Eco-survey 2011 shows voters what political parties would do to protect the environment
Four parties respond to survey and one doesn’t
OTTAWA — All but one of the main federal political parties have responded to a survey from four of Canada's leading environmental organizations, released today. With exactly two weeks to go in the federal election campaign, the survey identifies the environmental commitments made by the Liberal Party, the NDP, the Bloc Québecois and the Green Party. The Conservative Party did not respond to the survey, which was coordinated by Environmental Defence, the Canadian Parks and Wilderness Society (CPAWS), the Pembina Institute and Équiterre.
"The good news is that there is a fair degree of common ground among the parties that responded on issues that matter to voters, like tackling global warming and getting toxic bisphenol A out of our food cans," said Gillian McEachern of Environmental Defence. "We're disappointed that the Conservative Party did not choose to give voters information on where they stand on these issues."
The survey included questions on the protection of Canada's lands and water, clean energy, climate change, oil sands and toxic chemicals in consumer products.
"We're pleased that all of the parties have made commitments to wilderness conservation, both on land and in our oceans, and we're urging our supporters to raise this issue with candidates in their ridings when they come to their doors," said Alison Woodley of CPAWS.
Out of 10 questions about whether the parties would take action on key issues, the Green Party and NDP answered yes to all 10, the Liberals to nine and the Bloc to eight. Some highlights from the parties' responses include:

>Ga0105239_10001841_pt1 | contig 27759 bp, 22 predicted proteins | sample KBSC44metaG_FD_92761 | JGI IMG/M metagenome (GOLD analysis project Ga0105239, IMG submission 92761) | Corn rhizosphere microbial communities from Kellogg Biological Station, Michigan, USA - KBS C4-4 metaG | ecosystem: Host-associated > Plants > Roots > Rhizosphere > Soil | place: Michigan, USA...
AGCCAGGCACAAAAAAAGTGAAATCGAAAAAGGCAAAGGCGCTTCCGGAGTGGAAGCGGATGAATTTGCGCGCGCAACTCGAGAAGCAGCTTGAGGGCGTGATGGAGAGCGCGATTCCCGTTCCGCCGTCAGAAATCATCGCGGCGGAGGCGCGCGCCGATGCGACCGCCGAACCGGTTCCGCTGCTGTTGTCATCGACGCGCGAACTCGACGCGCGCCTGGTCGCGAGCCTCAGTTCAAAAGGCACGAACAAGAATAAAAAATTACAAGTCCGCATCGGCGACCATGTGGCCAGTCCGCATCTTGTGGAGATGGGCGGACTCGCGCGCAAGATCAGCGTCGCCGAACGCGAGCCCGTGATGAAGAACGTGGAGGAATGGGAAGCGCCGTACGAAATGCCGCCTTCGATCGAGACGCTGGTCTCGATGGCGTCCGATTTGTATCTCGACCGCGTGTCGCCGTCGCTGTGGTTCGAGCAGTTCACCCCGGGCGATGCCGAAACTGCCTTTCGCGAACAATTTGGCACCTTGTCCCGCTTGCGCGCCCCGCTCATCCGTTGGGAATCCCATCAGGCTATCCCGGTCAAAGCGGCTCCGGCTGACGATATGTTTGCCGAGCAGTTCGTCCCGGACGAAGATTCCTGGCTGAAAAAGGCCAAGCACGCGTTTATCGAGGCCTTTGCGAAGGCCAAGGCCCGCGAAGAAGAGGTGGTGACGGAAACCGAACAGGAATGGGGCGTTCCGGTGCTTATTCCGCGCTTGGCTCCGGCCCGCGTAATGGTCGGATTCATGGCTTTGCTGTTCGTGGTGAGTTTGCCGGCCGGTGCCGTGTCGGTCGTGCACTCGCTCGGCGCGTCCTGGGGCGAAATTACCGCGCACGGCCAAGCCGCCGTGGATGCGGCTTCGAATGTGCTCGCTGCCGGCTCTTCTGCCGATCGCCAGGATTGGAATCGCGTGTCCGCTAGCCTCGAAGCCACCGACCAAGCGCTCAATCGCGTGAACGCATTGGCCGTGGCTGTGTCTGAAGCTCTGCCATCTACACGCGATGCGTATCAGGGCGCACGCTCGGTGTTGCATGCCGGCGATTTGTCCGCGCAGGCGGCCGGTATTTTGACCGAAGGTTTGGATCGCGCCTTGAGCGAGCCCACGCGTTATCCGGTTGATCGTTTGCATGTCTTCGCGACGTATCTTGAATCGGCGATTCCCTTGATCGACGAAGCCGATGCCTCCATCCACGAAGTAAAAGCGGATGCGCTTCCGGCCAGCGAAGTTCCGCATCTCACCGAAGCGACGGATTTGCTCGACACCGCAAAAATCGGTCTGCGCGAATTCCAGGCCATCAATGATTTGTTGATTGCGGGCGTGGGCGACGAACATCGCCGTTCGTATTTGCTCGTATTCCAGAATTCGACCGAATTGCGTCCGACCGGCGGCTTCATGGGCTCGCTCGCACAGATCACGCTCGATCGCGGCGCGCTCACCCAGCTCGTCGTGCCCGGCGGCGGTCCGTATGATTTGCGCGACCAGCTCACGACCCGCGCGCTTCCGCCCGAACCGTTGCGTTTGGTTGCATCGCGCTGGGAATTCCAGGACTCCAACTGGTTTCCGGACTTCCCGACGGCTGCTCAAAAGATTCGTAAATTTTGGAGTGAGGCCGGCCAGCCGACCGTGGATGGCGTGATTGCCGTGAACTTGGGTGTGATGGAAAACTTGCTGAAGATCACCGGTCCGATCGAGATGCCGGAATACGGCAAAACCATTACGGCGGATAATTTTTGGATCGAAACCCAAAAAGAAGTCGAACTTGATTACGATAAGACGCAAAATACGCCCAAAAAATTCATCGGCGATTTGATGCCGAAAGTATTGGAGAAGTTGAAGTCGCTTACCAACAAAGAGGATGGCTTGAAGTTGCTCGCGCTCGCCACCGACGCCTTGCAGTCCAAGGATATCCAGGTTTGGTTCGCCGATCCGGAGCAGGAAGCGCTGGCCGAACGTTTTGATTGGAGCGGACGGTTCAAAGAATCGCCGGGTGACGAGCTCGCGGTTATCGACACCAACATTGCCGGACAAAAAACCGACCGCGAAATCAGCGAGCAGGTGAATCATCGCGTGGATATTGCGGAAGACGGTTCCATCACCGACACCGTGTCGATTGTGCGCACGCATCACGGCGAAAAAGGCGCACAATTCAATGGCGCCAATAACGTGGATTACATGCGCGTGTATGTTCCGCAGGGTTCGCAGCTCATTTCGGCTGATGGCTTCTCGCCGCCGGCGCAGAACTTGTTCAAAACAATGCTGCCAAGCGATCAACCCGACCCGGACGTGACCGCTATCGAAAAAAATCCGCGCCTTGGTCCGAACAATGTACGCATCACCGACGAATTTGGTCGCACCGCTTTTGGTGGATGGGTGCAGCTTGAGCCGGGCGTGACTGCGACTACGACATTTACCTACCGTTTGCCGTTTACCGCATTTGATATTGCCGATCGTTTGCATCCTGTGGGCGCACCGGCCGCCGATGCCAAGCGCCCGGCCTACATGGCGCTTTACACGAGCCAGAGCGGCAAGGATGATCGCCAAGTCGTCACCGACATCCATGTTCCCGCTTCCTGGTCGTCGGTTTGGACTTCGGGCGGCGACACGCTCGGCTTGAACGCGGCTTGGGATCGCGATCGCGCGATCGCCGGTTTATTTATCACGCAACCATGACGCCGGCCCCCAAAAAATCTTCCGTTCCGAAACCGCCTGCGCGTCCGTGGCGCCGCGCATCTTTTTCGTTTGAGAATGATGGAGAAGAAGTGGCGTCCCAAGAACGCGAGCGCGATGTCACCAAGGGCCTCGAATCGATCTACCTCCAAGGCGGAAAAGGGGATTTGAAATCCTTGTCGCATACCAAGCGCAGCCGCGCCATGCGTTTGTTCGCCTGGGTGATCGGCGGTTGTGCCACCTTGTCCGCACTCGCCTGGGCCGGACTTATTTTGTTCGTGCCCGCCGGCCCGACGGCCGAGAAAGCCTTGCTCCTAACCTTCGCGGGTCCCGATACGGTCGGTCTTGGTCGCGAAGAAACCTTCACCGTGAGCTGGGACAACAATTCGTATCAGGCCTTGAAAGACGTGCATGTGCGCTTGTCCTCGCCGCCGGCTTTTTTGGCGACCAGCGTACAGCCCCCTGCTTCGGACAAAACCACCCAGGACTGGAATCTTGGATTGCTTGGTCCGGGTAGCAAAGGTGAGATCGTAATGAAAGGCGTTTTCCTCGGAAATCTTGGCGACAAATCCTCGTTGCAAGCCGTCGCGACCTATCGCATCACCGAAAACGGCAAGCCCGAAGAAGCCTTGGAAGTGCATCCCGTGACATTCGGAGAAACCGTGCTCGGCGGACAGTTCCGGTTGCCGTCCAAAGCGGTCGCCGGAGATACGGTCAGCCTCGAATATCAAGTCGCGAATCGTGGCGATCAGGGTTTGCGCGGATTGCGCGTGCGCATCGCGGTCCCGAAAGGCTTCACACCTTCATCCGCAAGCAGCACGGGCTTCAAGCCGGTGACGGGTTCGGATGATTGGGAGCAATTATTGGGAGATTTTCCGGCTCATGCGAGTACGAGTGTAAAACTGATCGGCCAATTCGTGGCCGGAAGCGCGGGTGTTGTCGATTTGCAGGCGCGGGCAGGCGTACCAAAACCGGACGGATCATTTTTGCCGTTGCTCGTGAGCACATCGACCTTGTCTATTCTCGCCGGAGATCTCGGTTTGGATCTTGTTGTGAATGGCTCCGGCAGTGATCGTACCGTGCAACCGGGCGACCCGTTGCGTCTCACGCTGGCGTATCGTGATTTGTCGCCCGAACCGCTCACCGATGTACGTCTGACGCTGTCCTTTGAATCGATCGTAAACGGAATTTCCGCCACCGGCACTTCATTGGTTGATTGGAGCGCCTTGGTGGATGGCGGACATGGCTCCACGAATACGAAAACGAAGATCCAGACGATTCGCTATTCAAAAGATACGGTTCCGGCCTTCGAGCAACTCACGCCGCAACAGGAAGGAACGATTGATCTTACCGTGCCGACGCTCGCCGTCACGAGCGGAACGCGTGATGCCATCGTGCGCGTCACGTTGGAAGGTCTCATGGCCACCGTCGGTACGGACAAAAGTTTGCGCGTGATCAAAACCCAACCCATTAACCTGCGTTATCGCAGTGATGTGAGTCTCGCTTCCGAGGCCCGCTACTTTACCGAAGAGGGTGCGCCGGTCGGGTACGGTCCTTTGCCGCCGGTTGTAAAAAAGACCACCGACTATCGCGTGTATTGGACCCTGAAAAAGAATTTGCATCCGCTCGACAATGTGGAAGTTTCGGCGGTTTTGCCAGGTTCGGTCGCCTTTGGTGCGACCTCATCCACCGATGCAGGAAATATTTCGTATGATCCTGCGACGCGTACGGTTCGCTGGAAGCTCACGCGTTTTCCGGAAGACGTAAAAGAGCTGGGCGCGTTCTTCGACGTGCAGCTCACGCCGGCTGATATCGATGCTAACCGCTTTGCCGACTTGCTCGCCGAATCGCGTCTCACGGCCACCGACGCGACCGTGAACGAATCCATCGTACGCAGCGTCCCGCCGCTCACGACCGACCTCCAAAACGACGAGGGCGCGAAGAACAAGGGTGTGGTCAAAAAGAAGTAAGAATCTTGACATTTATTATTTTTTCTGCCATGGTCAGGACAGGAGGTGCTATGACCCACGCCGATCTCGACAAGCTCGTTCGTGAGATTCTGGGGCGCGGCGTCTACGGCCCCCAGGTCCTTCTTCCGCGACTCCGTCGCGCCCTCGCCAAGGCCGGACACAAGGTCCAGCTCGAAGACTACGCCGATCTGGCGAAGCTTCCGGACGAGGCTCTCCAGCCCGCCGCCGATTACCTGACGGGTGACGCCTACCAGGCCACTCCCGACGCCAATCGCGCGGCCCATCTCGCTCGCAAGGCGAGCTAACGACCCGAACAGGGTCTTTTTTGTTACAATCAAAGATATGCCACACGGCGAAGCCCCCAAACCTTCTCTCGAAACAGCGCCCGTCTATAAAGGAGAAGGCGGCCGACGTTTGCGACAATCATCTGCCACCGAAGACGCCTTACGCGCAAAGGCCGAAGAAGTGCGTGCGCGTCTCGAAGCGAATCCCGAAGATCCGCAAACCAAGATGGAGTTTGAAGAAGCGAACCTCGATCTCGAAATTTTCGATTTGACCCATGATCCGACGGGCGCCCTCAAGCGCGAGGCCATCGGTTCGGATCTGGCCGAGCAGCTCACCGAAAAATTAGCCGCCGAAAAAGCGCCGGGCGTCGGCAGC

- All parties committed to adopting a legally binding ban on tankers off Canada's Pacific Northwest coast.
- All parties committed to putting a price on greenhouse gas pollution in 2012 and boosting federal support for green energy, although the details of specific proposals vary by party.
- All parties committed to creating more marine protected areas.
- All parties supported stronger regulations to prohibit the use of potentiallyharmful chemicals in consumer items, including banning bisphenol A from food cans within 18 months.
"The respondents' commitment to put a price on greenhouse gas pollution is an important one, since this policy would need to be a centerpiece of any effective climate plan for Canada," said Clare Demerse of the Pembina Institute. "It's also encouraging to see support from all four of the respondents for a stronger effort to ensure that the federal government lives up to its responsibilities to curb the environmental impacts of oilsands development."
"We're happy to see that most parties are willing to make commitments to tackle climate change and to promote the green economy. Unfortunately, the Conservative Party refused to answer and to give information to Canadians on their intentions to protect the environment, even though it is an important issue for Canadians," said Steven Guilbeault of Équiterre.
The full bilingual survey results can be found at www.ecoquestions2011.ca. The groups will be sharing the results with more than 150,000 of their supporters directly via email.
For more information, or to arrange an interview, please contact:
- Clare Demerse, Pembina Institute — 613-762-7449
- Stephanie Kohls, Environmental Defence — 416-323-9521 etc. 232, 647-280-9521 (cell)
- Ellen Adelberg , CPAWS — 613-569-7226 x 234
- Éveline Trudel-Fugère, Équiterre — 514-605-2000, etfugere [at] equiterre [dot] org